by David Safier
Depending on the breaks, the Obama campaign could be working Arizona big time.
President Obama’s re-election campaign is dispatching workers across Arizona’s college campuses and Latino neighborhoods this spring, registering as many new voters as they can in an organized, three-month effort to determine whether they can put this unlikely state into play for Democrats this November.
Mr. Obama’s aides said they closely monitored the organizing here and would assess the result of their work over the next few months to see whether it made sense to pour money and resources into Arizona this fall.
The push is focusing on getting Hispanics and students registered and to the polls.
College students in Arizona are legally entitled to residency, and thus are able to vote, after living here for 30 days. The Latino population has nearly doubled over the past 10 years — it now makes up 30 percent of the overall population, and about 19 percent of the voting age population — though Democrats have long been frustrated over their lack of success at registering Latino voters and getting them to the polls. The announcement by Richard Carmona, a former United States surgeon general, who is Latino, that he would run as a Democrat for an open Senate seat here has stirred hopes that his presence could pump up Latino participation this fall.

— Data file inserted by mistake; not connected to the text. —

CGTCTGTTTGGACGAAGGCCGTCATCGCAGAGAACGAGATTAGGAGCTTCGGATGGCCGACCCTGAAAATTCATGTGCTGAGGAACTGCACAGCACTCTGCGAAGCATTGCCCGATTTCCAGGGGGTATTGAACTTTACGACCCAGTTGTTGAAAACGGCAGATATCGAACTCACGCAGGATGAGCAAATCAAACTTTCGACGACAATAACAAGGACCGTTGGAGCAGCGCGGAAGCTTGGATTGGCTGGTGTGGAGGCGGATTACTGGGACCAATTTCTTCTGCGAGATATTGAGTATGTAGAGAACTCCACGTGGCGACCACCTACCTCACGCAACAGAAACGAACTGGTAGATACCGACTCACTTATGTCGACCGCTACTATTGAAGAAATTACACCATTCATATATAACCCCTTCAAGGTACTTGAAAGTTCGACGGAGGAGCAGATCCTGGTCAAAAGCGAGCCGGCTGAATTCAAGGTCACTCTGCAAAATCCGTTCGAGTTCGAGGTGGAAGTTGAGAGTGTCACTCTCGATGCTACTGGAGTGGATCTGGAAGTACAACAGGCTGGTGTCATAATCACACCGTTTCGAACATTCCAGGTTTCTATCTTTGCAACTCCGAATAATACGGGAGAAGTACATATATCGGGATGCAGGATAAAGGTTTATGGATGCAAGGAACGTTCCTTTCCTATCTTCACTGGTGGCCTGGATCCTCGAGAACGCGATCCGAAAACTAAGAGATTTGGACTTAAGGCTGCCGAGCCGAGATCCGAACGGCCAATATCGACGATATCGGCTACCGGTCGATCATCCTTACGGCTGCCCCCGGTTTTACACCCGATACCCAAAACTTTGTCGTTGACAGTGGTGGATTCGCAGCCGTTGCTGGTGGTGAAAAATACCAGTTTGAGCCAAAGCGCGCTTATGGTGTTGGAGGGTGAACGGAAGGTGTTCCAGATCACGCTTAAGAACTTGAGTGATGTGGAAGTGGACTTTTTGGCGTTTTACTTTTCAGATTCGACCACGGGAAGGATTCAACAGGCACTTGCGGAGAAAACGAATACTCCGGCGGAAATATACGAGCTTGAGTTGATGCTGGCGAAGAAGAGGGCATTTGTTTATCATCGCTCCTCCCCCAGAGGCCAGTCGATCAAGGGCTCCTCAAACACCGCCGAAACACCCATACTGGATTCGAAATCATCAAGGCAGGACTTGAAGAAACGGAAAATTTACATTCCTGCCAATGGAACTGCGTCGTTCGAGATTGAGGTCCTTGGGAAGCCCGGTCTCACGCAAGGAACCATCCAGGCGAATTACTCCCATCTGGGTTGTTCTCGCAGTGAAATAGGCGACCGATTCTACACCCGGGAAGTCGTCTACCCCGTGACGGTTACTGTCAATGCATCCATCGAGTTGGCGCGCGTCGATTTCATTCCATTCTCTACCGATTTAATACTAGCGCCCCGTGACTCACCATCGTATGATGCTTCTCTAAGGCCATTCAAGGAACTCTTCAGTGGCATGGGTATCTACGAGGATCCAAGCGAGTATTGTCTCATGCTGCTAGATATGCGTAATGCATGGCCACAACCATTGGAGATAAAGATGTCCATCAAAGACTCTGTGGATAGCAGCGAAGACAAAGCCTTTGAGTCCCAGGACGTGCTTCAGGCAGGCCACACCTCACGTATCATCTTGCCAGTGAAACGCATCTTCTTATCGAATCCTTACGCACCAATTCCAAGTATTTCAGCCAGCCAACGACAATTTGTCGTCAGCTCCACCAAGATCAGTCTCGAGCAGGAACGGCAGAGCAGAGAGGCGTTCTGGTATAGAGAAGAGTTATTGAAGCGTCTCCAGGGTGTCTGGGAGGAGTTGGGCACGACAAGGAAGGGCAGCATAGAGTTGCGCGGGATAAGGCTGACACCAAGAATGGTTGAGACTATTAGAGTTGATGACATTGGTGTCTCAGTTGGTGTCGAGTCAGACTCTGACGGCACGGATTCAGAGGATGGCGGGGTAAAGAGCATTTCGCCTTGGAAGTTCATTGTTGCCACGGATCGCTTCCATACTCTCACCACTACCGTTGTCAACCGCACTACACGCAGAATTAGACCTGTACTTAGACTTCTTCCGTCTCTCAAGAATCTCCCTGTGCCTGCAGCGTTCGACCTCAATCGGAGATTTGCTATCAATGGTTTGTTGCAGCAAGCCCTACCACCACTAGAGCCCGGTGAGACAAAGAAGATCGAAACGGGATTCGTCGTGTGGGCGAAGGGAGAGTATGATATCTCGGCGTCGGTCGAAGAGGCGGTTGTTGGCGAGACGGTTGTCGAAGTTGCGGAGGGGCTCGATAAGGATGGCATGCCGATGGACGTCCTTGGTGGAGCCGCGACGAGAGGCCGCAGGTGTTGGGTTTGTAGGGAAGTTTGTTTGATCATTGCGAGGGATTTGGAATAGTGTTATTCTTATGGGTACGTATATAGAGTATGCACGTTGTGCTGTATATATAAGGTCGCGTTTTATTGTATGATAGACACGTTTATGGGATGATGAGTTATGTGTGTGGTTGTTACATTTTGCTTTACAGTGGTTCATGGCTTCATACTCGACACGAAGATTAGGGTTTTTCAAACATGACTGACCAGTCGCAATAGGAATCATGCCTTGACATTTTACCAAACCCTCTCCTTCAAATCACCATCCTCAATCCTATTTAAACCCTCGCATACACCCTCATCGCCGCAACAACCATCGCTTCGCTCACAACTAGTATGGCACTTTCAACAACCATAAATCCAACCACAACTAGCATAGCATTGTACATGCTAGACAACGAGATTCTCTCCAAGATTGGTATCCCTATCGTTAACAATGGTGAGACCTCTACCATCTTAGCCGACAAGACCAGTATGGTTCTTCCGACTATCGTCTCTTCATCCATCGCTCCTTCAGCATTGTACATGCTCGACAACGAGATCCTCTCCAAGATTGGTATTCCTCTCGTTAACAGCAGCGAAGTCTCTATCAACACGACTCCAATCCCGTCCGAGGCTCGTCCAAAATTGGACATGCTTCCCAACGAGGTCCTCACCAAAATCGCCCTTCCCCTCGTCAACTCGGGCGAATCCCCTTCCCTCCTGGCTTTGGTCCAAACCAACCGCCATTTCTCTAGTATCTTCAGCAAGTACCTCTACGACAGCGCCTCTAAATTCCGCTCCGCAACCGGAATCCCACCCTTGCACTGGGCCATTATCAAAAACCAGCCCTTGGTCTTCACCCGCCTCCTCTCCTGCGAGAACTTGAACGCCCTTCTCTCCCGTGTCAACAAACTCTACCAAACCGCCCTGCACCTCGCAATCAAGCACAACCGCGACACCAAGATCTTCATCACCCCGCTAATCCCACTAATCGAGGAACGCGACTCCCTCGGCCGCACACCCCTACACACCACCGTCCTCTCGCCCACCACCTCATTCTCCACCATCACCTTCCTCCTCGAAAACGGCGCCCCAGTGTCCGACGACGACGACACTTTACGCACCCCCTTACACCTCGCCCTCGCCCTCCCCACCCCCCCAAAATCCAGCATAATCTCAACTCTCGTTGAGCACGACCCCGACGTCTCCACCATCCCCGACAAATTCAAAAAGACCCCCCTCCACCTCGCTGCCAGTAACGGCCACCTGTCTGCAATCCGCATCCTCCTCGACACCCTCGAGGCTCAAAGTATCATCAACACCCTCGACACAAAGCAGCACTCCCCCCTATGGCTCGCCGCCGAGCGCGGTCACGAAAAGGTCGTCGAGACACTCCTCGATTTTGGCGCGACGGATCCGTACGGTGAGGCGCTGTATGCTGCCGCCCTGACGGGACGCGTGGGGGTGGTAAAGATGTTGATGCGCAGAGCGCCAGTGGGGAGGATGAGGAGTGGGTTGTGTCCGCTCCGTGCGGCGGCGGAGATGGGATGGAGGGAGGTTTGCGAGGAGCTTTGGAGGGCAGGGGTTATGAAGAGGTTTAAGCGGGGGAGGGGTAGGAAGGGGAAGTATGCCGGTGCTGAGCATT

Joe Biden is due in Phoenix this Thursday, and Michelle Obama will be in Tucson April 30 (complete information a few posts down), signalling an increased interest in Arizona. If the Obama campaign makes a big push in the state, every other Democratic candidate will benefit.